THE chemical dark rays are more bent than the luminous. The chemical rays increase in power as you ascend the spectrum, from the red ray to the violet. The chemical rays typified by the Egyptians under the name of their divinity, Taut or Thoth, are most powerful in the morning; the luminous rays are most active at noon (Isis, or abstractedly 'manifestation'); the heating rays (Osiris) are most operative in the afternoon. The chemical rays are the most powerful in spring (germination, 'producing', or 'making'), the most luminous in the summer (ripening, or 'knowing'), the most heating in the autumn (perpetuating). The chemical rays have more power in the Temperate Zone; the luminous and heating, in the Tropical. There are more chemical rays given off from the centre of the sun than from the parts near its circumference.
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Fig. 32 and 32A
Each prismatic atom, when a ray of light strikes upon it, opens out on a vertical axis, as a radius or fan of seven different 'widths' of the seven colours, from the least refrangible red up to the most refrangible violet. (Refer to diagram above.)
'The Egyptian Priests chanted the seven vowels as a hymn addressed to Serapis' (Eusebe-Salverte, Dionysius of Halicarnassus).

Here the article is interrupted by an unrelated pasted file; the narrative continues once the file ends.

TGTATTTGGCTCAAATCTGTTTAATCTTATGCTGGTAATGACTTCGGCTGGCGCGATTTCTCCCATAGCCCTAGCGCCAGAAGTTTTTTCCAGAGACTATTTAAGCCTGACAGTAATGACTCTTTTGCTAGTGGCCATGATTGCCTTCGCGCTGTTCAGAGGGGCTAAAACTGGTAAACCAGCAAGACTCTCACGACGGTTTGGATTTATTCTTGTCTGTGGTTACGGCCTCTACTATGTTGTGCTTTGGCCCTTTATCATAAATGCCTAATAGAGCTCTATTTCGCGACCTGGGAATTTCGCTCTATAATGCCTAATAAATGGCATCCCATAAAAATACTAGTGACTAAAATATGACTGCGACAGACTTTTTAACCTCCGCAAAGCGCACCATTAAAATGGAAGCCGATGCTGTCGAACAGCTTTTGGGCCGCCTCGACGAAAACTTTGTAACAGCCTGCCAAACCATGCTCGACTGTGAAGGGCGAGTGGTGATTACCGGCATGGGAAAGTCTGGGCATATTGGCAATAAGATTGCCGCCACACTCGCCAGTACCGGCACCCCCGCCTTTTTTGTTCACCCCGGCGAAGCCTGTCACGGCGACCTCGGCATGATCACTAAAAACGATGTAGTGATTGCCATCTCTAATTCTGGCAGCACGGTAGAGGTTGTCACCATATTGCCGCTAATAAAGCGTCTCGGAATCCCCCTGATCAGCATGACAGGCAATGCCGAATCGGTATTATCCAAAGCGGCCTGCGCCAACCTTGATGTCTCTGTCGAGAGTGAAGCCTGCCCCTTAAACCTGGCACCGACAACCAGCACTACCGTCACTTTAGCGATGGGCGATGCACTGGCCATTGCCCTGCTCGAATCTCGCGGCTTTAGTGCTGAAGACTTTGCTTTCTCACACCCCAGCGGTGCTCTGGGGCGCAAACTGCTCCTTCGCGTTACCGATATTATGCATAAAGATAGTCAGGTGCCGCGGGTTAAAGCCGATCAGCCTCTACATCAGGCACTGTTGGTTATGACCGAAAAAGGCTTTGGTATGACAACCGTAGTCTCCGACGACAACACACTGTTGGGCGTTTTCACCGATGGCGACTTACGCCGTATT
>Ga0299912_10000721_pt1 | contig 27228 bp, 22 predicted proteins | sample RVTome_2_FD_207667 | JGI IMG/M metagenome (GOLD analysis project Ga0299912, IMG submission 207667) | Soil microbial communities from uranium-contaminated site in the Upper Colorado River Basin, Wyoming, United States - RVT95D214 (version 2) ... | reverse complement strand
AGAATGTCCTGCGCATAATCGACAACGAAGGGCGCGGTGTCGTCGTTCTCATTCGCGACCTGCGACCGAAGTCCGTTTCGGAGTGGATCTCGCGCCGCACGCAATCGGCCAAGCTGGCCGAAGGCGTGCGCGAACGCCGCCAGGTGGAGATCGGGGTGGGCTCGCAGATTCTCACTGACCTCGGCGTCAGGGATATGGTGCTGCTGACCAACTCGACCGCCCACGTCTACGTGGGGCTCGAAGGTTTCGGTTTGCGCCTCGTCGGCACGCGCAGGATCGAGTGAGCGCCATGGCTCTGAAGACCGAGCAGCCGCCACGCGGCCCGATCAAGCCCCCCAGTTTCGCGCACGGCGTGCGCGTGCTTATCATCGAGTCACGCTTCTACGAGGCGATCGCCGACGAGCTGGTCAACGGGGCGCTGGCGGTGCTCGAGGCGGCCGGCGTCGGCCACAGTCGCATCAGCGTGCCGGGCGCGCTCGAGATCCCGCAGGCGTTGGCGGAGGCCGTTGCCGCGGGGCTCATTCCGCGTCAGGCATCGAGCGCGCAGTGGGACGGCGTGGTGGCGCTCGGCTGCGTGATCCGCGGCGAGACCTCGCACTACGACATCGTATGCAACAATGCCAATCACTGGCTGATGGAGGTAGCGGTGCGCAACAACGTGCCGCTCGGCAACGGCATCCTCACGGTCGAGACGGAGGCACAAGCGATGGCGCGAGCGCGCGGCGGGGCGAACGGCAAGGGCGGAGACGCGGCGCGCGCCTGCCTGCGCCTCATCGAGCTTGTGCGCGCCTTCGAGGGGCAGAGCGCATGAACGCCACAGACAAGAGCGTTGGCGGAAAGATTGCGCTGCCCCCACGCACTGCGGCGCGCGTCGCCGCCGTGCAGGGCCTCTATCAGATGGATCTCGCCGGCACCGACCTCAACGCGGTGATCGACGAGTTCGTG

'The vowels were retained to a comparatively late period in the mystic allegories relative to the Solar System.' 'The seven vowels are consecrated to the seven principal planets' (Belot, Chiromancie, 16th cent.).
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Fig. 33: PRISMATIC SPECTRUM
The cause of the splendour and variety of colours lies deep in the affinities of nature. There is a singular and mysterious alliance between colour and sound. There are seven pure tones in the diatonic scale, because the harmonic octave is on the margin, or border, or rhythmic point, or the First and Seventh, like the chemical dark rays on the margin of the solar spectrum. (See explanatory chart of the Prismatic Colours above.)
Red is the deep bass vibration of ether. To produce the sensation of red to the eye, the luminous line must vibrate 477 millions of millions of times in a second. Blue, or rather purple, is the high treble vibration, like the upper C in music. There must be a vibration of 699 millions of millions in a second to produce it; while the cord that produces the high C must vibrate 516 times per second.
Heat, in its effect upon nature, produces colours and sounds. The world’s temperature declines one degree
at the height of 100 feet from the earth. There is a difference of one degree in the temperature, corresponding to each 1,000 feet, at the elevation of 30,000 feet. Colouration is effected, at the surface of the earth, to the same amount in one minute that takes half an hour over three miles high, in the full rays of the sun. The dissemination of light in the atmosphere is wholly due to the aqueous vapour in it. The spectrum is gained from the sun. In the air opposite to it, there is no spectrum. These conclusions result from balloon observations made in April 1863, and the philosophical deductions are a victory for 'aqueous vapour'.
It has been demonstrated that flames are both sensitive and sounding; they have, therefore, special affinities.